Don Dabbs

Saskatchewan

Number of projects: 4

Land value: Land value is the appraised value of land that NCC has conserved directly and with partners. $401,000

Acres conserved: 487

Stewardship volunteers: 76

Turning development into conservation

Calvin Fehr

Grasslands are among the rarest and most at-risk habitats in the world and are a critical part of Saskatchewan’s environment. They buffer our water and boast some of the world’s greatest biological diversity. But in Saskatchewan, approximately 20 per cent or less of the province’s native grasslands remain.

K+S Potash Canada (KSPC) has given the Nature Conservancy of Canada (NCC) close to 1 million dollars to offset the development of its new Legacy Project mine in south central Saskatchewan. This donation will help conserve native grasslands in Saskatchewan and the many species that the land supports.

The habitat offset accounts for the grasslands where the mine will be in operation. KSPC voluntarily agreed to be the first company to use a new offset formula developed by the Province of Saskatchewan’s Ministry of Environment. The formula, which KSPC and NCC helped to build, accounted for variables such as the development on species of concern and the effect of breaking up connected habitat.

Tailor-made stewardship plans

NCC

Hafford, Saskatchewan, is home to the province's only UNESCO Biosphere Reserve – Redberry Lake. A migratory bird sanctuary, the reserve shelters a watershed that provides habitat for threatened birds, such as piping plover and American white pelican.

NCC's science team recently gathered a group of landowners, ranchers, wildlife biologists and water stewardship technicians for two days of discussion in Hafford, located in west central Saskatchewan.

Feedback provided during the discussion allowed the team to create a conservation plan specifically tailored to two unique areas: West Parklands and West Boreal Transition. Each area has its own distinctive set of threats and conservation targets. The West Parklands contains patches and corridors that include aspen fescue parkland, aspen mixed forest, wetlands and river habitat for wildlife, plants, fish and amphibians.

These tailored plans allow NCC to focus on grasslands and forests in different ways and generate plans that are ecologically sound. The plan will guide efforts to help conserve more than 30 vulnerable species, including the endangered whooping crane.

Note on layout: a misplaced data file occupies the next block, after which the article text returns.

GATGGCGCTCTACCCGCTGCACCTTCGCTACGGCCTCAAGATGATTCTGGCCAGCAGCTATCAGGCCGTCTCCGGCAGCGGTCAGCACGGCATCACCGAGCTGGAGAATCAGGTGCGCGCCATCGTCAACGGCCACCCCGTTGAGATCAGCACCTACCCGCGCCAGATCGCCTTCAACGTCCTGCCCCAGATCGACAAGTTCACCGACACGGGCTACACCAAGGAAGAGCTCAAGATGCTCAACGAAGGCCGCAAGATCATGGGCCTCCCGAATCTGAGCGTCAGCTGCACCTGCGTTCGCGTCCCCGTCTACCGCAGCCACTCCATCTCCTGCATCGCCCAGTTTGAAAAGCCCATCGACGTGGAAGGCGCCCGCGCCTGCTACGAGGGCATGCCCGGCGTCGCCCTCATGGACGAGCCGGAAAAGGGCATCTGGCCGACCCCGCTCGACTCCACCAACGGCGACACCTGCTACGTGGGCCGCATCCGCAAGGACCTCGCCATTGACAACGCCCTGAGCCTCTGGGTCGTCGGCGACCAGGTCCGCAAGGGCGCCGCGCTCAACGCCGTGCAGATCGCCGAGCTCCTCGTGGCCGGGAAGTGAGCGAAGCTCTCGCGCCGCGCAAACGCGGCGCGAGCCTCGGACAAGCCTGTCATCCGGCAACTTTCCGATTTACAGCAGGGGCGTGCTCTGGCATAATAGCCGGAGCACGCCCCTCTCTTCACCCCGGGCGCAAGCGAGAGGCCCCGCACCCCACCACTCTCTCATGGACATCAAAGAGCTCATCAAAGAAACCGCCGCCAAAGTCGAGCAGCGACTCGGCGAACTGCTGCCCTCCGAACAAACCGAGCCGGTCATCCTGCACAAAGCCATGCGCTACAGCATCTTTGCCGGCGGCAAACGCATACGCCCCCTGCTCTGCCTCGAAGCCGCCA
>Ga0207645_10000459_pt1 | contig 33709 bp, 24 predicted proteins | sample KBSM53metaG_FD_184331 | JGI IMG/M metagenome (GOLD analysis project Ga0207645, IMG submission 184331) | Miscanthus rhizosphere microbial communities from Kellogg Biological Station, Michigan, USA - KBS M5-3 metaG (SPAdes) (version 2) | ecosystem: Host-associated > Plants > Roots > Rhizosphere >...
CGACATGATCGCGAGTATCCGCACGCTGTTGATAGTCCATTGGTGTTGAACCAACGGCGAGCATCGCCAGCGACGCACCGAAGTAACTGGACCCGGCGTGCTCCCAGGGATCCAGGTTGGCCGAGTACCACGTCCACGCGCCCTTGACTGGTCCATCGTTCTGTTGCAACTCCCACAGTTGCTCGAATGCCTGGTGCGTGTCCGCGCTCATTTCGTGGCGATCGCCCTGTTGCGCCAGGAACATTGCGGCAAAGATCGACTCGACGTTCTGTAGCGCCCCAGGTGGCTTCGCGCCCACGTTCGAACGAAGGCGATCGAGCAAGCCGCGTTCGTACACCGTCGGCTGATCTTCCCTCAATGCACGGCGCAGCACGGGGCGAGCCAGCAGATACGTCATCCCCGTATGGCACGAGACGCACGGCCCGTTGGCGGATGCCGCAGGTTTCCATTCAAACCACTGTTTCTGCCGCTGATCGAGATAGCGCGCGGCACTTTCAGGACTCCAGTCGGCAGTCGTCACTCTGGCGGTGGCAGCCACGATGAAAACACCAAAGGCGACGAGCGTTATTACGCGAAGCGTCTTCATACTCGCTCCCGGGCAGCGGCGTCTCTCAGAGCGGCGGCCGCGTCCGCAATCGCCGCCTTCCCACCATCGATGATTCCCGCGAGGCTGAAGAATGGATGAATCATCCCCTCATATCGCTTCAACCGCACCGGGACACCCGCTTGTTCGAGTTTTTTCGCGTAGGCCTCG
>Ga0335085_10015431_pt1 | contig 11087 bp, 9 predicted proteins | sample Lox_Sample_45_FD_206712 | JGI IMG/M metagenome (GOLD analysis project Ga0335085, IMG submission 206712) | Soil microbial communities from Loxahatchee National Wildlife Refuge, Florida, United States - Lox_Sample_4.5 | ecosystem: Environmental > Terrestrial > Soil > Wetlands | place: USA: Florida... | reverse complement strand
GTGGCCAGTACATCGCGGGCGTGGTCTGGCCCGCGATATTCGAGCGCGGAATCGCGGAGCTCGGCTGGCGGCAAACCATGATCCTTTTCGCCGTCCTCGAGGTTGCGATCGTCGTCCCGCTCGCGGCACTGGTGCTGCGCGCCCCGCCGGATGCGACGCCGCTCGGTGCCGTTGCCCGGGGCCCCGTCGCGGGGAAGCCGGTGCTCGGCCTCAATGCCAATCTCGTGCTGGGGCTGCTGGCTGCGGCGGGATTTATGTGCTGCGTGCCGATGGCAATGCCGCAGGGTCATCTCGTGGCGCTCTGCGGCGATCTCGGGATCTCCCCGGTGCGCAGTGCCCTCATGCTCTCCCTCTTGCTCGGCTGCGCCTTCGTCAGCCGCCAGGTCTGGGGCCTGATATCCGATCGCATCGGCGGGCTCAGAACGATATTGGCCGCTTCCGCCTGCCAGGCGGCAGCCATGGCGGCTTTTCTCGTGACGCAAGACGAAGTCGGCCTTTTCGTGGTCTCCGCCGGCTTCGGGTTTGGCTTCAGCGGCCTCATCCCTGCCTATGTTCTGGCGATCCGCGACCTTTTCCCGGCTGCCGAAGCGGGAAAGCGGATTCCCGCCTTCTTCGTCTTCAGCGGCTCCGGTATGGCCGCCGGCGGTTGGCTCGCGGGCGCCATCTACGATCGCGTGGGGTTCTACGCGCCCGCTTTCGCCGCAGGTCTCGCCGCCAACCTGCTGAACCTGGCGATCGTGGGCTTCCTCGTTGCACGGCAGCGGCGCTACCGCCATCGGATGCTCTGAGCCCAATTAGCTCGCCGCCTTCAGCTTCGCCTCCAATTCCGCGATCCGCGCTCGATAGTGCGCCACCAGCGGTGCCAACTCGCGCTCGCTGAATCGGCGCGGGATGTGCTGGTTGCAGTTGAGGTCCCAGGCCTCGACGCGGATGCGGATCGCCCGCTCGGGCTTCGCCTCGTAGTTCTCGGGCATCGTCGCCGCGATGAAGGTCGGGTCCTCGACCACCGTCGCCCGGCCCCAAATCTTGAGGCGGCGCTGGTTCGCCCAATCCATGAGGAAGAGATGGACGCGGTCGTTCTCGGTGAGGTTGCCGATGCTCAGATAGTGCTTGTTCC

Merging western science with traditional Indigenous knowledge

NCC

Canadian youth don’t often have the opportunity to take their classroom outside their school’s four walls.

But now, thanks to Learning the Land, a native prairie conservation pilot program administered by the Nature Conservancy of Canada (NCC) in Saskatchewan, students across the province are heading out into the field.

Educator Carol Crowe is working with NCC and Treaty 4 Education Alliance on the program, which began in 2015 and is delivered by the Treaty 4 Education Alliance in 11 schools across southern Saskatchewan. Dovetailing with the science curriculum, the program focuses on traditional, cultural and scientific aspects of species at risk and native prairie in both the classroom and field settings.

Crowe recently spent a day with a high school class at Kawacatoose First Nation, where they discussed careers in conservation. Indigenous communities and elders, Crowe says, have years of knowledge from working with the land. If the participants take that knowledge into the conservation field, she believes it will be an important step in working with the environment.

Participants of the program also consider the current challenges of sound land management and how urban and rural community residents can work together to conserve wildlife habitat and sustain a diversity of wildlife species. More than 100 students, teachers, Elders, scientists and NCC staff are involved in this initiative. Participants are also invited to join Conservation Volunteers days with NCC in Saskatchewan throughout the warmer months.

Funders for the Learning the Land program include Environment and Climate Change Canada’s Aboriginal Fund for Species at Risk Program and the Province of Saskatchewan’s First Nations Community Engagement Project Fund.

Did you know that open pipes, fence posts and vents are hazardous to birds? Conservation Volunteers used recycled cans to cap more than 300 fence posts at the Old Man on His Back Prairie and Heritage Conservation Area in August.